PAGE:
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What is PrEP (Pre-Exposure Prophylaxis)?

Pre-exposure prophylaxis, or PrEP, is a medicine used to help protect against getting HIV. Currently this medicine is available as a pill that is taken every day, but new forms of PrEP are being developed. If you do not have HIV but think you are at high risk, talk to your healthcare provider about PrEP.

Who should take PrEP?

PrEP should be used by anyone who has an ongoing risk of getting HIV. This might include anyone who is not infected with HIV but is in an ongoing relationship with an HIV-positive partner. It can also include anyone who has multiple sexual partners without consistent use of condoms or anyone who has unprotected sex. Gay or bisexual men who have anal sex without a condom should consider PrEP.

Sexually active people who inject drugs or use other substances that may impair their judgment should also consider PrEP. If you are given PrEP, do not share this medicine with anyone. It is never a good idea to share prescription drugs.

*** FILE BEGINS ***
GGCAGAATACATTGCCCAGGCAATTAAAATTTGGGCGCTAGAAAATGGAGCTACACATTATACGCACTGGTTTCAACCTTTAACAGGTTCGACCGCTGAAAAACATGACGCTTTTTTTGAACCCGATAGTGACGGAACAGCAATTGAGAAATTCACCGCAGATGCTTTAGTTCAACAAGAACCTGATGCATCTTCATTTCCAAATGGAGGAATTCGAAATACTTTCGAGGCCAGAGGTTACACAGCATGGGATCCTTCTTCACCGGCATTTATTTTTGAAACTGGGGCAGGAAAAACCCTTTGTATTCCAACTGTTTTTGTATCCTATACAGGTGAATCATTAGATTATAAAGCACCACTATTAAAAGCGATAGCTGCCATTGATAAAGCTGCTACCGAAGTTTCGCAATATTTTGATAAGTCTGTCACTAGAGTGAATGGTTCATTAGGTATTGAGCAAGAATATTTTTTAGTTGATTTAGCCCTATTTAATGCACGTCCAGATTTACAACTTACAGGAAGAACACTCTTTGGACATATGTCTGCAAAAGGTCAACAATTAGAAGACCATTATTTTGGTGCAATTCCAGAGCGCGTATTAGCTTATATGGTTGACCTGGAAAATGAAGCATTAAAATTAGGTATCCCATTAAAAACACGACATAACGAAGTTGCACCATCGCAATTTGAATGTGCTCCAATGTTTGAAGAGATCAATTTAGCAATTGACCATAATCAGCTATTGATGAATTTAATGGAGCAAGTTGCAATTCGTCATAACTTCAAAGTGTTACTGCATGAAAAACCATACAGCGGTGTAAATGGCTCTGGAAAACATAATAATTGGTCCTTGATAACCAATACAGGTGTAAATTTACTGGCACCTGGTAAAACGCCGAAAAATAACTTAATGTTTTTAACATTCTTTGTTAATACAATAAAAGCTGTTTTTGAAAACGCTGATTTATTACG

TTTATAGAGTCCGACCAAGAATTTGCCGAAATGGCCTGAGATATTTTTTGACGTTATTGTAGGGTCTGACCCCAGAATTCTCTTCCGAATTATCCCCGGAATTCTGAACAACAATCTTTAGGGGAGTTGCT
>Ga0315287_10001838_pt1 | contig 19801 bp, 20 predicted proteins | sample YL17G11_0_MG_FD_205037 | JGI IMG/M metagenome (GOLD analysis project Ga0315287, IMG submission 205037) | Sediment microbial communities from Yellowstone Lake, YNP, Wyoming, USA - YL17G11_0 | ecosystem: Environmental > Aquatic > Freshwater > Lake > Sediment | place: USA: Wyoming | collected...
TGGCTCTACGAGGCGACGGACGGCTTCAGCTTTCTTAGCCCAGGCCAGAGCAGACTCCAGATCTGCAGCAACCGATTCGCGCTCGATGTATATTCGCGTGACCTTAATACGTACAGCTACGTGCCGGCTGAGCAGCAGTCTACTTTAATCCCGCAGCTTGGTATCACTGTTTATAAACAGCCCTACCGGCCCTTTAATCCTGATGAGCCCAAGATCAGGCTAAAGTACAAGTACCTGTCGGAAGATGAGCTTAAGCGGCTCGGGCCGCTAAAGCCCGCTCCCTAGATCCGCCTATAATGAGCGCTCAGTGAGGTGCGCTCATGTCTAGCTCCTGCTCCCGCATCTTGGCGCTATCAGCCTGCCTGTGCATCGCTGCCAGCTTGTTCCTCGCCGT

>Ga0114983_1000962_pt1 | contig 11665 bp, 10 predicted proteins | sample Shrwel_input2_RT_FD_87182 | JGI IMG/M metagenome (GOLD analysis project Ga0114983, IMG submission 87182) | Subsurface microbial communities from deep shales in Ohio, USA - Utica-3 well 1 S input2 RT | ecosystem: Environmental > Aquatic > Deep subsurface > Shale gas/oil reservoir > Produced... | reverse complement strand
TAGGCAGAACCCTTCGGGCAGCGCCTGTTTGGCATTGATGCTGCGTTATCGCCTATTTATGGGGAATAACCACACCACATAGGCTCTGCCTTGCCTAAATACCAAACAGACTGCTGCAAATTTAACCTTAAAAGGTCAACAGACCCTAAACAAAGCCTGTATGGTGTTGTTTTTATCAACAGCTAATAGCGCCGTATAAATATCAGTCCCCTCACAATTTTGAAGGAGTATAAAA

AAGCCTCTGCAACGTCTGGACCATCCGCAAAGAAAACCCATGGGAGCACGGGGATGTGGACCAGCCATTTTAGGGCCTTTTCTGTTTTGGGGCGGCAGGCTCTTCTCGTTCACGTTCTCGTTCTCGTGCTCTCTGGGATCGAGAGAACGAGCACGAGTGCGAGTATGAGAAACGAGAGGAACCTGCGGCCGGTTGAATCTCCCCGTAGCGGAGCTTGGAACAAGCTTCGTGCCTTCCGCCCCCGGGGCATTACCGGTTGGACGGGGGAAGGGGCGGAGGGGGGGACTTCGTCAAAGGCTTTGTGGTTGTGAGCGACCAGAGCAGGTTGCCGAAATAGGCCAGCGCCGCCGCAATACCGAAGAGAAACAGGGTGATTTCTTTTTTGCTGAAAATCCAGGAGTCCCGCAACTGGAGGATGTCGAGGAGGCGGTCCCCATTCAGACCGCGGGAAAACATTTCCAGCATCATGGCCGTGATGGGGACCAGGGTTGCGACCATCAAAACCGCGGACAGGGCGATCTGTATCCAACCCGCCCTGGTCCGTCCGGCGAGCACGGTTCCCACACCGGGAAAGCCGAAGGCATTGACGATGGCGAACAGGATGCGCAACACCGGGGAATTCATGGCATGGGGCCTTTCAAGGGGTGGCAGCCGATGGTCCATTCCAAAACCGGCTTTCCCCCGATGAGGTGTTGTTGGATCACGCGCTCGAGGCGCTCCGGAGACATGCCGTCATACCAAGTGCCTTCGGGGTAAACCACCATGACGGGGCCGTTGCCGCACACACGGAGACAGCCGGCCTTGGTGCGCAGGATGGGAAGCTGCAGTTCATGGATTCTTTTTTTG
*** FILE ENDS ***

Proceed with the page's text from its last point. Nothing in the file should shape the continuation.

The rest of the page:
Can anyone use PrEP?

PrEP is for people who are HIV negative and are at ongoing high risk for HIV infection. For people who need to prevent HIV after a single high-risk HIV exposure, there is another option called postexposure prophylaxis, or PEP. Talk to a healthcare provider to find out which option is best for you. If you do not have a healthcare provider, contact the Mayor's Health Line at 617-534-5050 for help in finding care in Boston.

How often do I need to take PrEP?

With the medicine currently available, people who use PrEP must take medicine every day and see their health care provider regularly for follow-up. When taken consistently, PrEP has been shown to reduce the risk of HIV infection in people who are at high risk by as much as 92%. PrEP is less effective if it is not taken consistently.

If PrEP protects against HIV, do I need to still use other prevention methods?

Yes. PrEP is a powerful HIV prevention tool, but it does not protect you against other sexually transmitted infections like syphilis, gonorrhea, and Chlamydia. Condoms should be used to protect against these other infections.  

Is taking PrEP safe?

Yes, but it is important to follow-up regularly with your healthcare provider while taking PrEP. As with any medicine, some side effects can occur. 

Additional Resources:

Boston Public Health Commission
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